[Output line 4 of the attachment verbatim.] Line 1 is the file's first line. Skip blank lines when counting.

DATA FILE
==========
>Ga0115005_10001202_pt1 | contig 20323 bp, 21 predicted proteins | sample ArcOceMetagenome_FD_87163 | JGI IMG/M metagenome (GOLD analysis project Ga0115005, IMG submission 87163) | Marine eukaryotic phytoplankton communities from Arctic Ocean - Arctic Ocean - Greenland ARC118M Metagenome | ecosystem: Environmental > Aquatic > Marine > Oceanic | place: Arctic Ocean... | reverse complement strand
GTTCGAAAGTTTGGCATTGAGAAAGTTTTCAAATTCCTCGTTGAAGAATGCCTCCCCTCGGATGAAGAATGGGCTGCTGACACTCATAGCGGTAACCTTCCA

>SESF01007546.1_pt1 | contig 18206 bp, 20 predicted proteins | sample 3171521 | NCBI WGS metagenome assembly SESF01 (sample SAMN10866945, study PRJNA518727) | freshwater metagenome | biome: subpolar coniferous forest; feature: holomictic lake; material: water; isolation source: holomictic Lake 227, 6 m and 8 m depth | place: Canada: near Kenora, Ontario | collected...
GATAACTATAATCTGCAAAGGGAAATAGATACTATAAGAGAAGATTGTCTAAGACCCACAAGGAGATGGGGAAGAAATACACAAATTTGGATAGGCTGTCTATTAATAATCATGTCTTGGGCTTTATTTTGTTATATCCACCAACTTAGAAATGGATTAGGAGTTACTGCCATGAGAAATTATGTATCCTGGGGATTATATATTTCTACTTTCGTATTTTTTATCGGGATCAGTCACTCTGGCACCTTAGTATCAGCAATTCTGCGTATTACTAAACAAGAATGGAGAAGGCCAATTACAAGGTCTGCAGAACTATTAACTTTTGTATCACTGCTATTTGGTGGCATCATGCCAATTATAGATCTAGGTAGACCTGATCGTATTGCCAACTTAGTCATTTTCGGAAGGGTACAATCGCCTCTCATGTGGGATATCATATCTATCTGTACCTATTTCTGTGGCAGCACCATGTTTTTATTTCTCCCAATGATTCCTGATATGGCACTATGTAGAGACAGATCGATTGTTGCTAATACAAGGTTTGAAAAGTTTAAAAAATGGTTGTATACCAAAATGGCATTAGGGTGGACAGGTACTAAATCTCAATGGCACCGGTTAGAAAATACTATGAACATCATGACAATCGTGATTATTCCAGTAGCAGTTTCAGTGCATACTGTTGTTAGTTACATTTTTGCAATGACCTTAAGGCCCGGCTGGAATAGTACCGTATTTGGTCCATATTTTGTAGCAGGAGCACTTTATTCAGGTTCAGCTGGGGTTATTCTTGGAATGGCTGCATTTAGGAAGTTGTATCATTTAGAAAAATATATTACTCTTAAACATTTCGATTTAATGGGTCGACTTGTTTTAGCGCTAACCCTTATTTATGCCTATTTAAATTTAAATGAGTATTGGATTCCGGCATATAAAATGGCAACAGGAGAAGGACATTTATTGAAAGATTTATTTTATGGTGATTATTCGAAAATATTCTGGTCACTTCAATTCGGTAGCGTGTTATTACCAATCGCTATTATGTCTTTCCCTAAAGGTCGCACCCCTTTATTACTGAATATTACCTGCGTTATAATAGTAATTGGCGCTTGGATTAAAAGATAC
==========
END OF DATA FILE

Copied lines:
GATAACTATAATCTGCAAAGGGAAATAGATACTATAAGAGAAGATTGTCTAAGACCCACAAGGAGATGGGGAAGAAATACACAAATTTGGATAGGCTGTCTATTAATAATCATGTCTTGGGCTTTATTTTGTTATATCCACCAACTTAGAAATGGATTAGGAGTTACTGCCATGAGAAATTATGTATCCTGGGGATTATATATTTCTACTTTCGTATTTTTTATCGGGATCAGTCACTCTGGCACCTTAGTATCAGCAATTCTGCGTATTACTAAACAAGAATGGAGAAGGCCAATTACAAGGTCTGCAGAACTATTAACTTTTGTATCACTGCTATTTGGTGGCATCATGCCAATTATAGATCTAGGTAGACCTGATCGTATTGCCAACTTAGTCATTTTCGGAAGGGTACAATCGCCTCTCATGTGGGATATCATATCTATCTGTACCTATTTCTGTGGCAGCACCATGTTTTTATTTCTCCCAATGATTCCTGATATGGCACTATGTAGAGACAGATCGATTGTTGCTAATACAAGGTTTGAAAAGTTTAAAAAATGGTTGTATACCAAAATGGCATTAGGGTGGACAGGTACTAAATCTCAATGGCACCGGTTAGAAAATACTATGAACATCATGACAATCGTGATTATTCCAGTAGCAGTTTCAGTGCATACTGTTGTTAGTTACATTTTTGCAATGACCTTAAGGCCCGGCTGGAATAGTACCGTATTTGGTCCATATTTTGTAGCAGGAGCACTTTATTCAGGTTCAGCTGGGGTTATTCTTGGAATGGCTGCATTTAGGAAGTTGTATCATTTAGAAAAATATATTACTCTTAAACATTTCGATTTAATGGGTCGACTTGTTTTAGCGCTAACCCTTATTTATGCCTATTTAAATTTAAATGAGTATTGGATTCCGGCATATAAAATGGCAACAGGAGAAGGACATTTATTGAAAGATTTATTTTATGGTGATTATTCGAAAATATTCTGGTCACTTCAATTCGGTAGCGTGTTATTACCAATCGCTATTATGTCTTTCCCTAAAGGTCGCACCCCTTTATTACTGAATATTACCTGCGTTATAATAGTAATTGGCGCTTGGATTAAAAGATAC